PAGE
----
October will be my two year anniversary of living the wheat free lifestyle. I started as a 300 pound type two diabetic, with ulcerative colitis,high blood pressure [158/95 with meds],and cholestrol higher than my doc wanted it to be. I’m down to 183 [-117 lbs], off all diabeties meds with perfect scores, blood pressure 110/70, [still take some meds] and cholestrol at 75 [with meds,doc wants very low due to past open heart double triple bypass]. Question for Dr Davis. Can you comment in general about weaning one off all the meds people like me start out with. My experience was that while I was on the Actoplus and glipicide after losing the first 40 lbs ,I would get dizzy due to blood sugar levels very low. So I ‘experimented’ taking myself off the meds. Then I went to my doctor who at first didn’t believe me but after a couple of fasting blood test confirmed that ‘miraculously’ i was cured. He then after another 30 lbs switched my cholestrol from Vytorin to a lower dose generic statin. He still won’t do anything about the three high blood pressure meds i take today. I routinely get blood work done every 4 months and have been getting great results. Do I need to find a second opinion?
    Now commenting on my ‘secrets’ of success. I’ve always been a huge three meal a day guy who rarely snacked. Just home fries and bagels with my eggs for breakfast. Some giant Hoagie/sub sandwich with fries and a soda for lunch and a meat and pasta dish along with half a loaf of italian bread at dinner. No desserts. So the home fries and bagels are gone. Sliced tomatoes with the eggs [usually in the form of a one yolk two egg white with veggies and cheese omelet. Lunch is my own mix of raw nuts and seeds i buy in bulk. Eaten with a cup of coffee and i'm good to go until dinner. Lots of fish dishes, chicken and red meat once a week. Salad [with aged balsamic vinegar] and a whole bag of frozen mixed veggies. I eat at least 85% of my meals out and have found that to be no problem. All you need do is ask. When my wife does cook your cookbook is a great basis to go with.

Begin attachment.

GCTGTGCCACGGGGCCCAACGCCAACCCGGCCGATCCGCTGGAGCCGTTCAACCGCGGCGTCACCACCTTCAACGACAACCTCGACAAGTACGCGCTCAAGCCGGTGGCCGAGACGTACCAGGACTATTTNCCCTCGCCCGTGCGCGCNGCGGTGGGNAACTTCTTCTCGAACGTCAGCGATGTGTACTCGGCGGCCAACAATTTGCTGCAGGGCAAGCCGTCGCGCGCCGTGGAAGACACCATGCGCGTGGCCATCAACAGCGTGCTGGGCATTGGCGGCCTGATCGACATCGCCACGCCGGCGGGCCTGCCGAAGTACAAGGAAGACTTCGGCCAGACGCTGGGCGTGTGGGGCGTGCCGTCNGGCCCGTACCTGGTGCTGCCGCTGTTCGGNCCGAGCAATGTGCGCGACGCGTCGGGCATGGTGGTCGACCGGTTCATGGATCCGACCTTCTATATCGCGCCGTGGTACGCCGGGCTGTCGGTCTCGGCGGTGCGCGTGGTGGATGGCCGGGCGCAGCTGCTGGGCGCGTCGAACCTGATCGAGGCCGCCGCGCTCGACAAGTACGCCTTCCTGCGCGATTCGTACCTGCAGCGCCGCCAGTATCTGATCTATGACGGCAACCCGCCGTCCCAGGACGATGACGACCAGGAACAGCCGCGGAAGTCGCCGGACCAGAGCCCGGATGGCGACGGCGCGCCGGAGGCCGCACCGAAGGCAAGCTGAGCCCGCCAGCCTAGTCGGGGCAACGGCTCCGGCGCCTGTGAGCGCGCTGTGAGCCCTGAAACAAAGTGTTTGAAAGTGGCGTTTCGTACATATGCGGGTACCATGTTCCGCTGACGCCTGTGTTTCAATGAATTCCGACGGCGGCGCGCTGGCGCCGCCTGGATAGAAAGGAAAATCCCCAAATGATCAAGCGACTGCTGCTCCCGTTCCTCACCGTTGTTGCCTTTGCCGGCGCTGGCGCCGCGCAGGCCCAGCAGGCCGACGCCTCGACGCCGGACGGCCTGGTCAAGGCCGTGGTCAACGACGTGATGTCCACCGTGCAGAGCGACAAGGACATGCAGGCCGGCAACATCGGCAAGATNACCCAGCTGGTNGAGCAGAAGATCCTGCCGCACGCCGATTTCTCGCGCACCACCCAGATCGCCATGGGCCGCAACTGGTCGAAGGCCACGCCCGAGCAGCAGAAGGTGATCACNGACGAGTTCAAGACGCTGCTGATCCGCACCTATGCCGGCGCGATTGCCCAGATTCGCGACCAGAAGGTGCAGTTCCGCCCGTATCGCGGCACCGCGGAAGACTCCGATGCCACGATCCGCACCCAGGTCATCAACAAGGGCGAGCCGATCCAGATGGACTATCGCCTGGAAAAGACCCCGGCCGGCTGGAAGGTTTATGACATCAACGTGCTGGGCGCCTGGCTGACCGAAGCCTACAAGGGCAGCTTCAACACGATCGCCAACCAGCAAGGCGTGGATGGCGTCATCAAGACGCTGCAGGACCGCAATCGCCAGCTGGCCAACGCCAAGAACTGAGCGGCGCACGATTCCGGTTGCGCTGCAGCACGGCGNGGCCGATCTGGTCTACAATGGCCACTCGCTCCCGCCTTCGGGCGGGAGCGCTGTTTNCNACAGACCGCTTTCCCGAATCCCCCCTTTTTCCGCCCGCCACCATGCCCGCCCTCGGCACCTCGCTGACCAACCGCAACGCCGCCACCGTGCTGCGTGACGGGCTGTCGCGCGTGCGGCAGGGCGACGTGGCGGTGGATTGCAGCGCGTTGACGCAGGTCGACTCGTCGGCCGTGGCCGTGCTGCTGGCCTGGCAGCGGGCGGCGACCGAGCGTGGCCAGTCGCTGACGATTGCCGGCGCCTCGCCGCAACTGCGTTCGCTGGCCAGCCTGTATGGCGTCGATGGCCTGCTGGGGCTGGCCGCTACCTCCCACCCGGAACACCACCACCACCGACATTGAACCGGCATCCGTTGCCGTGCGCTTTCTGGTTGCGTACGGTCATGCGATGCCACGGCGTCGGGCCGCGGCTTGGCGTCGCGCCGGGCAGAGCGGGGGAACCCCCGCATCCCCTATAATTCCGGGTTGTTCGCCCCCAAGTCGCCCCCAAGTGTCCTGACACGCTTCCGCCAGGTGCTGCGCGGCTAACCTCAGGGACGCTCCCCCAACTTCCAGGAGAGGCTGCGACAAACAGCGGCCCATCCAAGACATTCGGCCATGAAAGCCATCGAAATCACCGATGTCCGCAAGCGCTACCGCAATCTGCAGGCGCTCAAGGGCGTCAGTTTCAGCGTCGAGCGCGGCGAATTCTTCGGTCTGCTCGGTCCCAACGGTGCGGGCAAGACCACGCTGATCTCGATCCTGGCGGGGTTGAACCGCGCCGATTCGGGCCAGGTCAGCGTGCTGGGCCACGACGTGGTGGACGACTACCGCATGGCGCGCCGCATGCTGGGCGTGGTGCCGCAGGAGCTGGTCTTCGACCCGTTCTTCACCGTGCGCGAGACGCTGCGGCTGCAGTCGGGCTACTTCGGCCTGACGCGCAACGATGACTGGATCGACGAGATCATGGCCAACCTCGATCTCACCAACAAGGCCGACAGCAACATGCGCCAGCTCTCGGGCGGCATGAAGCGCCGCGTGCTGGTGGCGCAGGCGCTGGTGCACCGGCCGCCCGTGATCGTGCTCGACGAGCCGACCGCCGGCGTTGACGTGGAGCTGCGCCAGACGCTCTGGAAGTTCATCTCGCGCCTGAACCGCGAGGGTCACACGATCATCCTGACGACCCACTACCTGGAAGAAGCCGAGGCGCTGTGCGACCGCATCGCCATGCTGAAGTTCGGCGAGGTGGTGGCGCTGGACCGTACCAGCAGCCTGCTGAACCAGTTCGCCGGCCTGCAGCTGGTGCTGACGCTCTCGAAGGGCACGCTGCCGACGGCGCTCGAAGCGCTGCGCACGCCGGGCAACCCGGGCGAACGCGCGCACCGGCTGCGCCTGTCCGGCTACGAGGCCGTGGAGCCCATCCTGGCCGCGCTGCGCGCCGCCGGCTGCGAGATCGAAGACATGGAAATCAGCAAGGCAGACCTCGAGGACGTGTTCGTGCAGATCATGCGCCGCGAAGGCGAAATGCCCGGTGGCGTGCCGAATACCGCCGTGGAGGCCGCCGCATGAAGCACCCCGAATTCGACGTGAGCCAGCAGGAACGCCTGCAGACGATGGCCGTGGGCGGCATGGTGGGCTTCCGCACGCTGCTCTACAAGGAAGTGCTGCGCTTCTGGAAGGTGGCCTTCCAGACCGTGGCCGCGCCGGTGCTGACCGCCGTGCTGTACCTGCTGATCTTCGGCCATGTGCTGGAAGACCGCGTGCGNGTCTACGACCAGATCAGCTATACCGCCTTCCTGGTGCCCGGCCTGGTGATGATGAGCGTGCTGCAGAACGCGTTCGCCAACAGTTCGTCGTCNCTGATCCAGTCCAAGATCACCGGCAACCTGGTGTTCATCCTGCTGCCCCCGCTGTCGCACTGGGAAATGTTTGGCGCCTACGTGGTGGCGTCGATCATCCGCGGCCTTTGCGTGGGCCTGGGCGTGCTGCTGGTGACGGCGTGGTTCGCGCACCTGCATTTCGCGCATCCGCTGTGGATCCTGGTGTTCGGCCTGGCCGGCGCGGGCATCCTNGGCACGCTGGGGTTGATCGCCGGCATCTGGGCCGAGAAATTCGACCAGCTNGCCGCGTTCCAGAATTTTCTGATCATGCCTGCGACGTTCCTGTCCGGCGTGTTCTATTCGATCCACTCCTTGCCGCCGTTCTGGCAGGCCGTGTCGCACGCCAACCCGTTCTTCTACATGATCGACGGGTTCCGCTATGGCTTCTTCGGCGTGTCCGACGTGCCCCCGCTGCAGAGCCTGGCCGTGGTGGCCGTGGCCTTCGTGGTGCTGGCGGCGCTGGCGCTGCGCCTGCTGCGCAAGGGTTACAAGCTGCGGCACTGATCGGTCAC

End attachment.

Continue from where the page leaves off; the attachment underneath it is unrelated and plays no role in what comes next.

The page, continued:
• Tony

      Hi David, congrats on your success, great job! I’m trying to persuade my diabetic, overweight brother to give it a go but… it’s a work in progress I guess. :-(

      One quick question: what’s your beef with egg yolks? Or red meat for that matter?

    • Mrs C

      hi David
      Congratulation on your success. I think you need a second opinion…not sure why you would need to be on 3 BP meds other than for your Dr to make you keep coming back….

      • Irene

        Definitely need to get off the b/p meds. Maybe stay on one. Usually the docs like a beta blocker. Take your b/p at home for a few weeks then ask him to stop one for a month or two then go off another. Always taking your b/p at home daily. you’ll be able to see if your b/p begins to rise.